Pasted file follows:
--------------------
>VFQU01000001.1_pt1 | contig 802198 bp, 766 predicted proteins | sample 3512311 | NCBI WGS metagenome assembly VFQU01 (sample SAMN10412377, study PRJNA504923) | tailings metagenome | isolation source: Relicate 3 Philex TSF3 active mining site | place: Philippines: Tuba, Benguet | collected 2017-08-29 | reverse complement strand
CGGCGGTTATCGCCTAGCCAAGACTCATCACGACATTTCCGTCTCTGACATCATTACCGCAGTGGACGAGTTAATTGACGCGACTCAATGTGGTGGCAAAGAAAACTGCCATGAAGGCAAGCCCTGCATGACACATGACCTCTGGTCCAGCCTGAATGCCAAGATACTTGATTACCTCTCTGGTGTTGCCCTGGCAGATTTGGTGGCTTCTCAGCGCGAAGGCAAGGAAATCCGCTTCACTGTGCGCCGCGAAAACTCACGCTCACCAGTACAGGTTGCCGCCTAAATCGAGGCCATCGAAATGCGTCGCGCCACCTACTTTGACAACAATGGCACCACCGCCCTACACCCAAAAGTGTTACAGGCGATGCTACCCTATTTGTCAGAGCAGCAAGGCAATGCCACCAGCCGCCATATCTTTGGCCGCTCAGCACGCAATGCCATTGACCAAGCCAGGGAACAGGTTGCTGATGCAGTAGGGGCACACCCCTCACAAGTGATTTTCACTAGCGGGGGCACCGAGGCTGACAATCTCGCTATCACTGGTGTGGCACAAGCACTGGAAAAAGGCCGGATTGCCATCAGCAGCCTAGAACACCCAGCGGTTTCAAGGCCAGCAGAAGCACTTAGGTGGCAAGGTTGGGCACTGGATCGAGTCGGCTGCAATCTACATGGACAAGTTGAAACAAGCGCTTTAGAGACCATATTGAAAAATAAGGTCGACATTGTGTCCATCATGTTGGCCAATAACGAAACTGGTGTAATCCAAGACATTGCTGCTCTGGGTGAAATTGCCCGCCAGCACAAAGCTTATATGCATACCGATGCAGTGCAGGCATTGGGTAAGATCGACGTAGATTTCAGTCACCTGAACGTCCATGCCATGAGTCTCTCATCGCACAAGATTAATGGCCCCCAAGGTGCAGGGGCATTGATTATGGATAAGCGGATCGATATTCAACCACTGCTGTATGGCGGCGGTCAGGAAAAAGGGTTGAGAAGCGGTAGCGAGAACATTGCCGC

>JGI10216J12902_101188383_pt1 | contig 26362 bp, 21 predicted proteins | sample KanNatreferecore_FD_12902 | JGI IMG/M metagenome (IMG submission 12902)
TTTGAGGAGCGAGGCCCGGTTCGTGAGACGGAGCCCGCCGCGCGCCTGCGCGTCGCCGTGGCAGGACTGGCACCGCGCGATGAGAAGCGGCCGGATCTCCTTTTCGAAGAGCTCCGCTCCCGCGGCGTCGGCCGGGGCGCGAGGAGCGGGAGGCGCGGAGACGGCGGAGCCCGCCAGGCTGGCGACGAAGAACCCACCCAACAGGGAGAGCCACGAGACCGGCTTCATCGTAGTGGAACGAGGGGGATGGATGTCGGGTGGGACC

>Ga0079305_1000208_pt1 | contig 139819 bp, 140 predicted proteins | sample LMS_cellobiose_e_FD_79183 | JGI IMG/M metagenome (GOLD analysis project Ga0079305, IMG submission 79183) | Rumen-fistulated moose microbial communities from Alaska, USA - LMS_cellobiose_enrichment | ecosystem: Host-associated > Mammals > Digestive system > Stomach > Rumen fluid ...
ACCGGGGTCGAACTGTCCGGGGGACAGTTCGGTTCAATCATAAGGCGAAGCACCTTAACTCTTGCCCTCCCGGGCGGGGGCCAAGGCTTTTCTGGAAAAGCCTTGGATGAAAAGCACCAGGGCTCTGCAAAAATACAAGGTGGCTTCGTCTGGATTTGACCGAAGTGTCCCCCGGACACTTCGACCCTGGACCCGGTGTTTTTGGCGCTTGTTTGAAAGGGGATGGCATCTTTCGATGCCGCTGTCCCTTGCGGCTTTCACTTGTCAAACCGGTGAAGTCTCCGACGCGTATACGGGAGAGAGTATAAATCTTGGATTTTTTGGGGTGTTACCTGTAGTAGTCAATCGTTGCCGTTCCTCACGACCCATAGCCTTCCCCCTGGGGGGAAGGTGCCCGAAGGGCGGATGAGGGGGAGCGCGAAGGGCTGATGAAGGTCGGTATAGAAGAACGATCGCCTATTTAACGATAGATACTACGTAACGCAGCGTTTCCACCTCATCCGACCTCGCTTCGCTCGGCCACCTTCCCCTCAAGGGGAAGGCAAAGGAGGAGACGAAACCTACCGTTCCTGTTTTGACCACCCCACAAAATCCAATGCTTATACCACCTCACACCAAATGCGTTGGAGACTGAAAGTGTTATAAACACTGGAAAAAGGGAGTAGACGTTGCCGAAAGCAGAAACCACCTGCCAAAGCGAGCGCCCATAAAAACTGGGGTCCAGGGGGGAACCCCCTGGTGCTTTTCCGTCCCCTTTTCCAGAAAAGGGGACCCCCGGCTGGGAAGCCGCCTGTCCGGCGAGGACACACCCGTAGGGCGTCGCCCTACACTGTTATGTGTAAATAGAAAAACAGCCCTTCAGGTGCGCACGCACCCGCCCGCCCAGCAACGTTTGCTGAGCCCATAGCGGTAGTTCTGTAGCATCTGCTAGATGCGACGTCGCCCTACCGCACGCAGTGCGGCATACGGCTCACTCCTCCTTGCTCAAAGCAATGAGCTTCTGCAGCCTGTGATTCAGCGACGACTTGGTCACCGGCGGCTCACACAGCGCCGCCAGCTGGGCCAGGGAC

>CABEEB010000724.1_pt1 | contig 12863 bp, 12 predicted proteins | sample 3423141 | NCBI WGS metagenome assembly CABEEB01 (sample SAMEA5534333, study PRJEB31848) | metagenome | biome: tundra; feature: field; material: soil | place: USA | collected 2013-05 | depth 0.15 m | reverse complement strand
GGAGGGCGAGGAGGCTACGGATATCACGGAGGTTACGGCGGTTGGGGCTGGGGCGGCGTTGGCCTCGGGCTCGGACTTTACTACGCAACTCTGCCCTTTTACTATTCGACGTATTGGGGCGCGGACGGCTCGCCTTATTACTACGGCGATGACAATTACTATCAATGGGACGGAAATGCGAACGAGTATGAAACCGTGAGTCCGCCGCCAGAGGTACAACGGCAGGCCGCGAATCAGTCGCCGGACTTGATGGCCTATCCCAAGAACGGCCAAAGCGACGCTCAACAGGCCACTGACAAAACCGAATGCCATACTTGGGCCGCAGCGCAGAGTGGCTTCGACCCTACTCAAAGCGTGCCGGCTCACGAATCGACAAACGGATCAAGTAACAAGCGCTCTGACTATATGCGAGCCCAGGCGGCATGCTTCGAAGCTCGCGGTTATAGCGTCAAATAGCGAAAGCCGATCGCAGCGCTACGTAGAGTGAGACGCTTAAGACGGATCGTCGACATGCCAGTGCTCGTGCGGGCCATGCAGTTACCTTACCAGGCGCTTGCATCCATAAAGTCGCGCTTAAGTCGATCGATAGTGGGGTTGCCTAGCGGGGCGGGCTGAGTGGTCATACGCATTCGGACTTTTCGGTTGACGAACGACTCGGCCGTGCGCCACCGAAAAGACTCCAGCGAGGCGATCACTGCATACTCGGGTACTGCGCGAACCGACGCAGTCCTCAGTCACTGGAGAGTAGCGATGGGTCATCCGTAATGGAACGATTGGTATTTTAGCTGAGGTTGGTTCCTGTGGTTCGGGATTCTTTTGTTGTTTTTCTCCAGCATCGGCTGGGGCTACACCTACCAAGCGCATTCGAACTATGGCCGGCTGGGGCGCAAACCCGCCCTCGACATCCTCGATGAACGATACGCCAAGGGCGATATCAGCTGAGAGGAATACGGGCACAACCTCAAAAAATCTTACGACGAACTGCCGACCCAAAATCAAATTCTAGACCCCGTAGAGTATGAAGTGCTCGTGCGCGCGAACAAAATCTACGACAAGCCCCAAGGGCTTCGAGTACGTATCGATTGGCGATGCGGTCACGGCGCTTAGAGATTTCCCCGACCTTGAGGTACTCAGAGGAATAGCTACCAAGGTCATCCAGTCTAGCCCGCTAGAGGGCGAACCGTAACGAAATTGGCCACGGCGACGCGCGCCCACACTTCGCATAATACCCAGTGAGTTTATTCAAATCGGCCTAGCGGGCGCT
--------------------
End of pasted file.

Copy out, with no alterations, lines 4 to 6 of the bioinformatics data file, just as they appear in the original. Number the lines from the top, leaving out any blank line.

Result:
TTTGAGGAGCGAGGCCCGGTTCGTGAGACGGAGCCCGCCGCGCGCCTGCGCGTCGCCGTGGCAGGACTGGCACCGCGCGATGAGAAGCGGCCGGATCTCCTTTTCGAAGAGCTCCGCTCCCGCGGCGTCGGCCGGGGCGCGAGGAGCGGGAGGCGCGGAGACGGCGGAGCCCGCCAGGCTGGCGACGAAGAACCCACCCAACAGGGAGAGCCACGAGACCGGCTTCATCGTAGTGGAACGAGGGGGATGGATGTCGGGTGGGACC

>Ga0079305_1000208_pt1 | contig 139819 bp, 140 predicted proteins | sample LMS_cellobiose_e_FD_79183 | JGI IMG/M metagenome (GOLD analysis project Ga0079305, IMG submission 79183) | Rumen-fistulated moose microbial communities from Alaska, USA - LMS_cellobiose_enrichment | ecosystem: Host-associated > Mammals > Digestive system > Stomach > Rumen fluid ...
ACCGGGGTCGAACTGTCCGGGGGACAGTTCGGTTCAATCATAAGGCGAAGCACCTTAACTCTTGCCCTCCCGGGCGGGGGCCAAGGCTTTTCTGGAAAAGCCTTGGATGAAAAGCACCAGGGCTCTGCAAAAATACAAGGTGGCTTCGTCTGGATTTGACCGAAGTGTCCCCCGGACACTTCGACCCTGGACCCGGTGTTTTTGGCGCTTGTTTGAAAGGGGATGGCATCTTTCGATGCCGCTGTCCCTTGCGGCTTTCACTTGTCAAACCGGTGAAGTCTCCGACGCGTATACGGGAGAGAGTATAAATCTTGGATTTTTTGGGGTGTTACCTGTAGTAGTCAATCGTTGCCGTTCCTCACGACCCATAGCCTTCCCCCTGGGGGGAAGGTGCCCGAAGGGCGGATGAGGGGGAGCGCGAAGGGCTGATGAAGGTCGGTATAGAAGAACGATCGCCTATTTAACGATAGATACTACGTAACGCAGCGTTTCCACCTCATCCGACCTCGCTTCGCTCGGCCACCTTCCCCTCAAGGGGAAGGCAAAGGAGGAGACGAAACCTACCGTTCCTGTTTTGACCACCCCACAAAATCCAATGCTTATACCACCTCACACCAAATGCGTTGGAGACTGAAAGTGTTATAAACACTGGAAAAAGGGAGTAGACGTTGCCGAAAGCAGAAACCACCTGCCAAAGCGAGCGCCCATAAAAACTGGGGTCCAGGGGGGAACCCCCTGGTGCTTTTCCGTCCCCTTTTCCAGAAAAGGGGACCCCCGGCTGGGAAGCCGCCTGTCCGGCGAGGACACACCCGTAGGGCGTCGCCCTACACTGTTATGTGTAAATAGAAAAACAGCCCTTCAGGTGCGCACGCACCCGCCCGCCCAGCAACGTTTGCTGAGCCCATAGCGGTAGTTCTGTAGCATCTGCTAGATGCGACGTCGCCCTACCGCACGCAGTGCGGCATACGGCTCACTCCTCCTTGCTCAAAGCAATGAGCTTCTGCAGCCTGTGATTCAGCGACGACTTGGTCACCGGCGGCTCACACAGCGCCGCCAGCTGGGCCAGGGAC